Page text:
Carcassonne, Castles, Cassoulet & Cathars

I’ve driven Elyse to the point of overload with all things medieval over the last few days. We’ve had a couple nights in Carcassonne getting “in on the action”. That’s an in-joke for my brothers and whilst it sounds sleazy it really just relates to the Carcassonne tile-based board game we all play at Mum & Dad’s… Usually with a fair bit of sledging to put the others off their game.

Carcassonne is one of the best restored castles & medieval villages around and being such a fan of the board game that takes it’s name it was really exciting to visit. In addition we’re now in cassoulet territory, not far from the self proclaimed home of cassoulet, Castelnaudary. We were lucky enough (Elyse may not agree) to get the coldest day of our trip so far right at the time I planned to eat a hearty cassoulet!!

Back when we were in Venice our couch surfing tour guide, Adriano, started telling me about an interesting part of history in this region involving a group called the “Cathars”. The story he told me was about the crusade called against the Cathars (as heretics) and some lost treasure that is supposedly still hidden in the mountains somewhere. I think the treasure part of the story is mostly legend and maybe even played up a little by the French tourism people but the history is very interesting.

Basically the Cathars were a strange offshoot of Catholicism that grew strong enough to be a real threat to the church… At which point the Pope offered some tidy rewards to the northern French guys if they sorted it out for him. There was a huge massacre at Beziers, estimated at some 20,000 people put to the sword… A siege at Carcassonne… And then they slowly finished off the remaining strongholds over the next few decades.

Today we visited three interested places that sit somewhere into the story; Rennes le Château, Puivert & Montségur.

Rennes le Château is a little village with a chapel and nice little castle from the 19th century that was built by a renegade clergyman. The local bishops had no idea how he was funding the impressive construction works… nor the lavish parties he would throw with his live-in maid (pseudo-wife). He died without revealing the secret, as did everyone else who might have known. It’s widely speculated that he had found some sort of treasure.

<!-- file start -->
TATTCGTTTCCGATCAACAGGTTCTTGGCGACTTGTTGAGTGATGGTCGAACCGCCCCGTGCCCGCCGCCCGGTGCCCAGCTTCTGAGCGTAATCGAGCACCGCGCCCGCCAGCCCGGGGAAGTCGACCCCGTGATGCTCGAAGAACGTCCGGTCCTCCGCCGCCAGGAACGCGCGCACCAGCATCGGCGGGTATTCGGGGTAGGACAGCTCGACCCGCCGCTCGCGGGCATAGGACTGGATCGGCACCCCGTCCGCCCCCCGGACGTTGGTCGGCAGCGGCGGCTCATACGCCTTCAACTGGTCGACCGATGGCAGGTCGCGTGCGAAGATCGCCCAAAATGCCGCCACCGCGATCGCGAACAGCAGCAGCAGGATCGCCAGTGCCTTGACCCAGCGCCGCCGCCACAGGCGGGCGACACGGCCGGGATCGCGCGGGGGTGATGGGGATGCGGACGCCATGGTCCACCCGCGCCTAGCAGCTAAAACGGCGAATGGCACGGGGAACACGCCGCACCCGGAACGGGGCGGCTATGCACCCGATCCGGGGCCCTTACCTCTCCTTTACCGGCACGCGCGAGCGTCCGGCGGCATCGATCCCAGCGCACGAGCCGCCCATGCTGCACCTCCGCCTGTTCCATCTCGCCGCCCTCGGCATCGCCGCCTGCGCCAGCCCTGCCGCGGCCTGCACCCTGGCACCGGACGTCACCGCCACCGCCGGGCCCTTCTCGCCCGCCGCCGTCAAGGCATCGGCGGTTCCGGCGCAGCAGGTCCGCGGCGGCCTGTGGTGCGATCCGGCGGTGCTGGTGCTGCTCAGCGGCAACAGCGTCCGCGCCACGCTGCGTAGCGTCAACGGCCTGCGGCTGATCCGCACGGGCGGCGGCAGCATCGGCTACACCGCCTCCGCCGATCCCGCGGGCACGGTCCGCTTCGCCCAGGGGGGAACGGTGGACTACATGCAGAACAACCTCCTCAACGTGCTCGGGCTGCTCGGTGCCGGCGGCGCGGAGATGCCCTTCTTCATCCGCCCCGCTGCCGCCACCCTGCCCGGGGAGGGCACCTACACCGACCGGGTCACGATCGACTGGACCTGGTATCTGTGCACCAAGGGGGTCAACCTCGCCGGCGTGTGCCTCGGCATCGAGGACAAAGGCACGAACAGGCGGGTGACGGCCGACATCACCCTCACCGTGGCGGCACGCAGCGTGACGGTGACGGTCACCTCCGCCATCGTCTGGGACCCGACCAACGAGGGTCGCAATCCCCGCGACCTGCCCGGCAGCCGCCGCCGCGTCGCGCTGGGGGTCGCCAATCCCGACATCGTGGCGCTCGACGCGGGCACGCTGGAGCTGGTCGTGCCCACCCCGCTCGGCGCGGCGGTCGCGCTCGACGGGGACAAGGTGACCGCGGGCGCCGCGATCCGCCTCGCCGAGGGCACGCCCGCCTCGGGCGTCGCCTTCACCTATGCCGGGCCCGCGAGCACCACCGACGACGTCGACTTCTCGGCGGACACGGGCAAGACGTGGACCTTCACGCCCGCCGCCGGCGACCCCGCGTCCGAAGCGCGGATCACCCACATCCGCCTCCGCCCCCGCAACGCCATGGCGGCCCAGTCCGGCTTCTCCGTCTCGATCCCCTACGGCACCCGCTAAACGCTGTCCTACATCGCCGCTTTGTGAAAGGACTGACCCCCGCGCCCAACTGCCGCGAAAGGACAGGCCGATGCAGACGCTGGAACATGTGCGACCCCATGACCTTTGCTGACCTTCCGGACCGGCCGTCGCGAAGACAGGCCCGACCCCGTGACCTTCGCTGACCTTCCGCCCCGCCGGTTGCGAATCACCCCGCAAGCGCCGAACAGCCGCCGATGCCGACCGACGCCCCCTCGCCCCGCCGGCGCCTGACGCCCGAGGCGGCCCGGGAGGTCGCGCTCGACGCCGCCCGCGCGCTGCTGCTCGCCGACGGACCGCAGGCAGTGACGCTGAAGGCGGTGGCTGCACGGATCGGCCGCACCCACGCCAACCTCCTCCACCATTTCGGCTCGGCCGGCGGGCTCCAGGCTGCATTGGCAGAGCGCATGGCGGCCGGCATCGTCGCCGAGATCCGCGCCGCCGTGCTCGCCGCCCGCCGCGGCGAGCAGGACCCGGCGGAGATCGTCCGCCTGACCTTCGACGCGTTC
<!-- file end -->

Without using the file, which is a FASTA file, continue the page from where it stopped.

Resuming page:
Puivert was an awesome castle to visit, it’s had only a small amount of restoration work done and is largely untouched and feels very authentic. We really enjoyed exploring this one even though Elyse had to close her eyes whilst I drove up the perilous road to reach it.

Montségur was the last major Cathar stronghold to fall some 30 years after the massacre at Beziers. Perched high at the top of sheer rock face it was virtually impenetrable (although the existing defenses are more modern than those of the time) however there isn’t a fresh water source or food source and a 10 month siege through a bitter winter resulted in the 300 or so inhabitants submitting. Around 200 of these refused to renounce their faith and were burnt to death in a field below. There is a monument there now as a memorial.

It took a little coaxing to get Elyse to climb up the fortress but it was worth it for the views and a taste of what it must have been like for those poor people stuck up there starving under siege.

On our way back to Carcassonne we stopped off at Mirepoix, a charming little town with buildings in pastels and similar to Tudor style. We had a couple espressos and I had a Leffe blond which really hit the spot.

I’ve promised Elyse some shopping in Toulouse and maybe a break from castles for a while 😉

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6 thoughts on “Carcassonne, Castles, Cassoulet & Cathars

  1. Looking at your photos made a lump in my throat. My dad always wanted to see Carcassonne and never did. i had wanted to go with him, but as time would have it, I went instead with my husband. Such memories. Such good food!

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